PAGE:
In April 2007, Professor Mike Adams of the University of North Carolina-Wilmington filed a federal lawsuit against his institution, alleging that he had been denied promotion in part due to political viewpoints he had expressed in columns written for non-university publications. Nearly six years and one successful appeal to the United States Court of Appeals for the Fourth Circuit later, a federal district court has ruled that Adams’ First Amendment claim may proceed to trial.
Adams’ April 2007 complaint, filed with the cooperation of the Alliance Defense Fund (now the Alliance Defending Freedom), accused UNC-Wilmington officials of violating his First Amendment rights by denying his promotion on account of his expression as a conservative columnist. Adams also alleged that he had suffered religious discrimination and an equal protection violation.
Three years later, in a March 2010 ruling, a federal district court rejected Adams’ claim of First Amendment retaliation, finding that the columns constituted speech “made pursuant to his official duties” as a professor and were thus not protected by the First Amendment. The court reached its decision by relying on the Supreme Court’s ruling in Garcetti v. Ceballos, 547 U.S. 410 (2006). In Garcetti, the Court ruled that public employees do not enjoy First Amendment protections when engaging in speech pursuant to their official duties. Applying Garcetti‘s holding to Adams’ case, the district court determined that the columns could not be cited as grounds for retaliation in violation of the First Amendment.
From a faculty speech standpoint, the district court’s ruling was very problematic, as I explained here on The Torch a few years back:
We here at FIRE found the district court’s ruling against Adams deeply worrying. For one, we felt the facts provided significant support for Adams’ First Amendment claim. But even more ominously, the district court’s reliance on Garcetti made the ruling against Adams just the latest in a quickly–growing string of Garcetti-based defeats for public university faculty members. The problem with Garcetti is that in lessening First Amendment protections for public employees generally, it particularly impacts faculty members, whose speech in fulfilling teaching and research duties differs greatly from the speech of, say, district attorneys, police officers, or public administrators. Because while the government as employer may reasonably expect a significant amount of control over the public speech of district attorneys, that same amount of control over the scholarly research and teaching of public university faculty members is inappropriate and amounts to an infringement on academic freedom.
To address this exact concern, Justice Anthony Kennedy inserted a crucial caveat into the majority opinion he penned in Garcetti, writing:
There is some argument that expression related to academic scholarship or classroom instruction implicates additional constitutional interests that are not fully accounted for by this Court’s customary employee-speech jurisprudence. We need not, and for that reason do not, decide whether the analysis we conduct today would apply in the same manner to a case involving speech related to scholarship or teaching.
Justice Kennedy thus specifically and explicitly declined to extend Garcetti‘s analysis to bear on cases involving the speech of public university faculty, reserving the question. Unfortunately, in application, Justice Kennedy’s careful carve-out has been largely disregarded by courts, and Garcetti‘s impact on faculty speech has been so significant in recent years that the American Association of University Professors (AAUP) mounted a campaign to push back against Garcetti and what it has deemed “judicial hostility or indifference” to academic freedom.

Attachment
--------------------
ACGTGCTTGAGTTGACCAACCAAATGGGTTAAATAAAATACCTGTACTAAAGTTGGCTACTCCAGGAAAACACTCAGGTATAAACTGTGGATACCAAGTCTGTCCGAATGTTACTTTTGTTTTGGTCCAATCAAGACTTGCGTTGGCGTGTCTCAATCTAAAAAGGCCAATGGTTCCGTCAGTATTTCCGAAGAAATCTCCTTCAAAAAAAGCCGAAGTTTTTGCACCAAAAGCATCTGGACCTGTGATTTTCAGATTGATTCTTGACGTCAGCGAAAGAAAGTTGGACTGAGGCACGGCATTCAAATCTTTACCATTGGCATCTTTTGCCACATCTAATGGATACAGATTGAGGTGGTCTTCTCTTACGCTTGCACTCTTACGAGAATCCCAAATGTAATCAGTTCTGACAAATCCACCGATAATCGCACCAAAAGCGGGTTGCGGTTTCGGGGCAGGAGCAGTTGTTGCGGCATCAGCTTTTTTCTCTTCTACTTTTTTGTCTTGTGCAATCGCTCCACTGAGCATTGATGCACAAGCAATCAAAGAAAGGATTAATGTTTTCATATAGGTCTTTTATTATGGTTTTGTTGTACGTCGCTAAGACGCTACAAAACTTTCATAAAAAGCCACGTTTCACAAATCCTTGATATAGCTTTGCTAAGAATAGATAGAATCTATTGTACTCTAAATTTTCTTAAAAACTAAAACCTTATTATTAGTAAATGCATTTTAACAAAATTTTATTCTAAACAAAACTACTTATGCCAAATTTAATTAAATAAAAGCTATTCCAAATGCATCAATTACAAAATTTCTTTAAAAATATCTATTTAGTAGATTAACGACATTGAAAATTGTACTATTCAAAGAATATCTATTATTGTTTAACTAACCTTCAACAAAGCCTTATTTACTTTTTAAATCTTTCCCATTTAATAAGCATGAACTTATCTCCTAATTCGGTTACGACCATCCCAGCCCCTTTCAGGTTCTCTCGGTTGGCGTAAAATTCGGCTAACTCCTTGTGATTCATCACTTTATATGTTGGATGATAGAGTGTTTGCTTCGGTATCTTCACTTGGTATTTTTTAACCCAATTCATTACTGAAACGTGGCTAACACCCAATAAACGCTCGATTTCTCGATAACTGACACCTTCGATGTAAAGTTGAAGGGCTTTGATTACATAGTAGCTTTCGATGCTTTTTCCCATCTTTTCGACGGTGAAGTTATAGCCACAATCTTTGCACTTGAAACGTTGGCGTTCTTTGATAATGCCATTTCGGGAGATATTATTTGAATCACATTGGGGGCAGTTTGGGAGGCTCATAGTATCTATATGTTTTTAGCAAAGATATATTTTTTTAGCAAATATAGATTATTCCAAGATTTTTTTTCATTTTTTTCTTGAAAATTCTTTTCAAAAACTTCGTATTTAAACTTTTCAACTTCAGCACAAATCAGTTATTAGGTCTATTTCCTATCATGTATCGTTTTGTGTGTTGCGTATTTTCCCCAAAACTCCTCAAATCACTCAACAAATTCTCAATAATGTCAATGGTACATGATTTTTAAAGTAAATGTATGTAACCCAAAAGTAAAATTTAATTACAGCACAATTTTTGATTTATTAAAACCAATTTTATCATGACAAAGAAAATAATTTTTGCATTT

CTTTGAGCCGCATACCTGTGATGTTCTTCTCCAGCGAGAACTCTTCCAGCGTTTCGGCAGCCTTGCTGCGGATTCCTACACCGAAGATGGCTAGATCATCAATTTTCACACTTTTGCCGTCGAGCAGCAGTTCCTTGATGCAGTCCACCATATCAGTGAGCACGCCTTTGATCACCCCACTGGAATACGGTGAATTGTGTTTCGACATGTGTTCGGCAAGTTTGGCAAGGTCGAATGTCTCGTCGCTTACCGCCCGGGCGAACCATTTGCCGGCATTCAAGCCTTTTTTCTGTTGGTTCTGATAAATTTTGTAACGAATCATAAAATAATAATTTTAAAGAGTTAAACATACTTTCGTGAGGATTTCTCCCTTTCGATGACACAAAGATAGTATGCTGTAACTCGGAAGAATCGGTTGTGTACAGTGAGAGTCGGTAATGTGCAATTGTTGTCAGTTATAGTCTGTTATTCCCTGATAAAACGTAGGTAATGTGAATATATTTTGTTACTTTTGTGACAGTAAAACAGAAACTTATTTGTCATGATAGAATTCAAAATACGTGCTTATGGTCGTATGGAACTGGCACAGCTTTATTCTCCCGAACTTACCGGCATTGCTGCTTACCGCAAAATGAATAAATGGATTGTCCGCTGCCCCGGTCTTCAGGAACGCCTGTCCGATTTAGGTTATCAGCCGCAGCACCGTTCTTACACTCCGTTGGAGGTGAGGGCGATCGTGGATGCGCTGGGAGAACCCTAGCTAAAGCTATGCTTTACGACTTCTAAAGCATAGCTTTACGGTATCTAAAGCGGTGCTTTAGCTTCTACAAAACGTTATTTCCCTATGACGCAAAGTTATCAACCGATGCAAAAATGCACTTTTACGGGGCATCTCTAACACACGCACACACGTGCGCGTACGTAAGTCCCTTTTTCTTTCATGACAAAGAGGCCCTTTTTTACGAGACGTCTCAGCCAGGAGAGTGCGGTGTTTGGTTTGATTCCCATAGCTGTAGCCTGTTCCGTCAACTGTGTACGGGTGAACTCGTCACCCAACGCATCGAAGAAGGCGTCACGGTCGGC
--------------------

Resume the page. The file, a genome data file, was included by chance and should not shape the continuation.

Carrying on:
Adams appealed the district court’s ruling to the United States Court of Appeals for the Fourth Circuit. In support of Adams’ appeal, FIRE joined an amici curiae brief with the AAUP and the Thomas Jefferson Center for the Protection of Free Expression, asking the Fourth Circuit to recognize Garcetti‘s inapplicability to Adams’ situation.
Thankfully, the Fourth Circuit did just that. Reversing the district court’s dismissal of Adams’ claims, the court wrote that “the district court applied Garcetti without acknowledging, let alone addressing, the clear language in that opinion that casts doubt on whether the Garcetti analysis applies in the academic context of a public university.” Continuing, the Fourth Circuit observed:
Put simply, Adams’ speech was not tied to any more specific or direct employee duty than the general concept that professors will engage in writing, public appearances, and service within their respective fields. For all the reasons discussed above, that thin thread is insufficient to render Adams’ speech “pursuant to [his] official duties” as intended by Garcetti.
Applying Garcetti to the academic work of a public university faculty member under the facts of this case could place beyond the reach of First Amendment protection many forms of public speech or service a professor engaged in during his employment. That would not appear to be what Garcetti intended, nor is it consistent with our long-standing recognition that no individual loses his ability to speak as a private citizen by virtue of public employment.
The case was remanded back to the district court for further proceedings.
Last Friday, March 22, Senior United States District Judge Malcolm J. Howard issued an order denying the UNC-Wilmington defendants’ motion to dismiss, finding that Adams “has brought forth evidence from which a reasonable jury could find that his speech was a substantial or motivating factor in the decision to deny tenure to plaintiff.”
As a result, Adams’ case will now proceed to trial, nearly six years after his complaint was initially filed. Of course, we’ll keep you posted here on The Torch about further developments in this case.